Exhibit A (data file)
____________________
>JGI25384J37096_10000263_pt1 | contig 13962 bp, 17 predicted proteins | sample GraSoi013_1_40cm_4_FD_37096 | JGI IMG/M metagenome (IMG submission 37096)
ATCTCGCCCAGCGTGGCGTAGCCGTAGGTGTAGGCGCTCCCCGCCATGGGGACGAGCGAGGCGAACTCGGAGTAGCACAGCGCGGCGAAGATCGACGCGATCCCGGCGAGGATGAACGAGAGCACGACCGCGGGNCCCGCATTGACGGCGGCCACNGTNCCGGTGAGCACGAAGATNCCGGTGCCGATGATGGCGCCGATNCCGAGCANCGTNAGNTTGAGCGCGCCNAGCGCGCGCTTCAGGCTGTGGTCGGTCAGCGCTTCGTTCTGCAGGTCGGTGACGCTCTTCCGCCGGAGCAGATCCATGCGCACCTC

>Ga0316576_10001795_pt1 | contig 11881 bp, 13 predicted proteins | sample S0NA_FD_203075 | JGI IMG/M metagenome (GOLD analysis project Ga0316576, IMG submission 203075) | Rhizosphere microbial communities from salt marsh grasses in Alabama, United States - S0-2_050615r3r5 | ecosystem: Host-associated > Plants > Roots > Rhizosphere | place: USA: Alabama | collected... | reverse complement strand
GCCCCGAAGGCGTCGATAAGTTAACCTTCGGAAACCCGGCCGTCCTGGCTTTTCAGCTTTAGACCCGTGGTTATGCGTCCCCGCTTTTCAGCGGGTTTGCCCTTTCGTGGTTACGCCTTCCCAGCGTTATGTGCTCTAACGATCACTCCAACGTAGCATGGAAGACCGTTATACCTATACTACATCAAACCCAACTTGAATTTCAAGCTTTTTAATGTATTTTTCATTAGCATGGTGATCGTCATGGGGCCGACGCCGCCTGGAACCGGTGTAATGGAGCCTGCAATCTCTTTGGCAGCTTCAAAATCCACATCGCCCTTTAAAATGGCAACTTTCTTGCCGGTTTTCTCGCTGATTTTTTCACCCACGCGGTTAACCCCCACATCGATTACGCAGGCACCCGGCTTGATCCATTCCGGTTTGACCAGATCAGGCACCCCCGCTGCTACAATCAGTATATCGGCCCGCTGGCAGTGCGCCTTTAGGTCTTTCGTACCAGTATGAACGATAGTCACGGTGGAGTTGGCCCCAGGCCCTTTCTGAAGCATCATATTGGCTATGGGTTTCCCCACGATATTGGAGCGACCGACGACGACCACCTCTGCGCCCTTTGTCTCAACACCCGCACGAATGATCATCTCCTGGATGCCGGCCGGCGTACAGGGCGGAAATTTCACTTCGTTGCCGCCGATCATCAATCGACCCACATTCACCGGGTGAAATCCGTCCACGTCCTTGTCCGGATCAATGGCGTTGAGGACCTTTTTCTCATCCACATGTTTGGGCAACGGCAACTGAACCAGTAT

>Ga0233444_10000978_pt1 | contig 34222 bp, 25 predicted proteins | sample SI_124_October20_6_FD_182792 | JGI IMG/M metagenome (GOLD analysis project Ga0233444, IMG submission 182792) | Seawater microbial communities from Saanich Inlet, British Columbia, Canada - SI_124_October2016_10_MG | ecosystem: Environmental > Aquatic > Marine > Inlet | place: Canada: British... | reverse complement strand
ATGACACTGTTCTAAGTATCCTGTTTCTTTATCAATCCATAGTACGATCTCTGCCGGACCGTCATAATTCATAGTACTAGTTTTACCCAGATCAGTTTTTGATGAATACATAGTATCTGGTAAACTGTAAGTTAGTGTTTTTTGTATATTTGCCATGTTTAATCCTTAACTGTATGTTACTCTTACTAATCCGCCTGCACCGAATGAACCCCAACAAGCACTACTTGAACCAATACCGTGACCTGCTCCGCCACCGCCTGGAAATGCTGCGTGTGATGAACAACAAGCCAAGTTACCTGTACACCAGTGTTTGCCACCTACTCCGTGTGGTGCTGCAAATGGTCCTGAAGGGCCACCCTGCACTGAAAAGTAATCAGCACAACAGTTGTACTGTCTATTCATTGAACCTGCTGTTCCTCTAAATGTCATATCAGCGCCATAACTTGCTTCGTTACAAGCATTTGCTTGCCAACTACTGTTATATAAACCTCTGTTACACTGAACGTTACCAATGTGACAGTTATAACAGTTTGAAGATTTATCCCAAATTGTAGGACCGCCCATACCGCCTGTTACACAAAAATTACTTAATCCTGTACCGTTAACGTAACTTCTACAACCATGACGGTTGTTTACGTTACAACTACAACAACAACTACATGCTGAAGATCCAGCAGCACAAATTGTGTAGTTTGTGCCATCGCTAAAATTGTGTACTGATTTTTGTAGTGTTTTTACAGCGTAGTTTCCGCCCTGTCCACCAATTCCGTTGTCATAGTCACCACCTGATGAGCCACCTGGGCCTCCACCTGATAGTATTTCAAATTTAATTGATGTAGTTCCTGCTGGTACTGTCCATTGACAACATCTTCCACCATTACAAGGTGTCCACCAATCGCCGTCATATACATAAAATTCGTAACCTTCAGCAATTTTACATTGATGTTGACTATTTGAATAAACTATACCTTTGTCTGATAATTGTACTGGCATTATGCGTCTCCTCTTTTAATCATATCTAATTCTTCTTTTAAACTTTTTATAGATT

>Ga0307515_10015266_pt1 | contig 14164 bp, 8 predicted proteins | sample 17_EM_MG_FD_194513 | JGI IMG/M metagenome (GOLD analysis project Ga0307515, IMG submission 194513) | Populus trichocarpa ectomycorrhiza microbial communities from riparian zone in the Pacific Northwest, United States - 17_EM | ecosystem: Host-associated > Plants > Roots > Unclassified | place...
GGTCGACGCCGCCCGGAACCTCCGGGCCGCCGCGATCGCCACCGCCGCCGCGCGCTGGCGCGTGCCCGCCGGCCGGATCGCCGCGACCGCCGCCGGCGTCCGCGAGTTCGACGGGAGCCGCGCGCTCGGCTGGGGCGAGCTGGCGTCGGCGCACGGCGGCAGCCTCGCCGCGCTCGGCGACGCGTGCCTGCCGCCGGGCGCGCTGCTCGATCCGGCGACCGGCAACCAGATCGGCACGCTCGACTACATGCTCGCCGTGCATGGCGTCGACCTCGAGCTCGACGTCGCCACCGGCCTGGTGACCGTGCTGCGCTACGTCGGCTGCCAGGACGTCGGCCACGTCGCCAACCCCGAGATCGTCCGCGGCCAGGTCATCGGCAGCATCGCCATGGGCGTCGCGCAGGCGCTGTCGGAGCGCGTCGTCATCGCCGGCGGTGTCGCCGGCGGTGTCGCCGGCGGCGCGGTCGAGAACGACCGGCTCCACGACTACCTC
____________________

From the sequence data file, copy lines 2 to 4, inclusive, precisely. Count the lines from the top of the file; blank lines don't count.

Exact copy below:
ATCTCGCCCAGCGTGGCGTAGCCGTAGGTGTAGGCGCTCCCCGCCATGGGGACGAGCGAGGCGAACTCGGAGTAGCACAGCGCGGCGAAGATCGACGCGATCCCGGCGAGGATGAACGAGAGCACGACCGCGGGNCCCGCATTGACGGCGGCCACNGTNCCGGTGAGCACGAAGATNCCGGTGCCGATGATGGCGCCGATNCCGAGCANCGTNAGNTTGAGCGCGCCNAGCGCGCGCTTCAGGCTGTGGTCGGTCAGCGCTTCGTTCTGCAGGTCGGTGACGCTCTTCCGCCGGAGCAGATCCATGCGCACCTC

>Ga0316576_10001795_pt1 | contig 11881 bp, 13 predicted proteins | sample S0NA_FD_203075 | JGI IMG/M metagenome (GOLD analysis project Ga0316576, IMG submission 203075) | Rhizosphere microbial communities from salt marsh grasses in Alabama, United States - S0-2_050615r3r5 | ecosystem: Host-associated > Plants > Roots > Rhizosphere | place: USA: Alabama | collected... | reverse complement strand
GCCCCGAAGGCGTCGATAAGTTAACCTTCGGAAACCCGGCCGTCCTGGCTTTTCAGCTTTAGACCCGTGGTTATGCGTCCCCGCTTTTCAGCGGGTTTGCCCTTTCGTGGTTACGCCTTCCCAGCGTTATGTGCTCTAACGATCACTCCAACGTAGCATGGAAGACCGTTATACCTATACTACATCAAACCCAACTTGAATTTCAAGCTTTTTAATGTATTTTTCATTAGCATGGTGATCGTCATGGGGCCGACGCCGCCTGGAACCGGTGTAATGGAGCCTGCAATCTCTTTGGCAGCTTCAAAATCCACATCGCCCTTTAAAATGGCAACTTTCTTGCCGGTTTTCTCGCTGATTTTTTCACCCACGCGGTTAACCCCCACATCGATTACGCAGGCACCCGGCTTGATCCATTCCGGTTTGACCAGATCAGGCACCCCCGCTGCTACAATCAGTATATCGGCCCGCTGGCAGTGCGCCTTTAGGTCTTTCGTACCAGTATGAACGATAGTCACGGTGGAGTTGGCCCCAGGCCCTTTCTGAAGCATCATATTGGCTATGGGTTTCCCCACGATATTGGAGCGACCGACGACGACCACCTCTGCGCCCTTTGTCTCAACACCCGCACGAATGATCATCTCCTGGATGCCGGCCGGCGTACAGGGCGGAAATTTCACTTCGTTGCCGCCGATCATCAATCGACCCACATTCACCGGGTGAAATCCGTCCACGTCCTTGTCCGGATCAATGGCGTTGAGGACCTTTTTCTCATCCACATGTTTGGGCAACGGCAACTGAACCAGTAT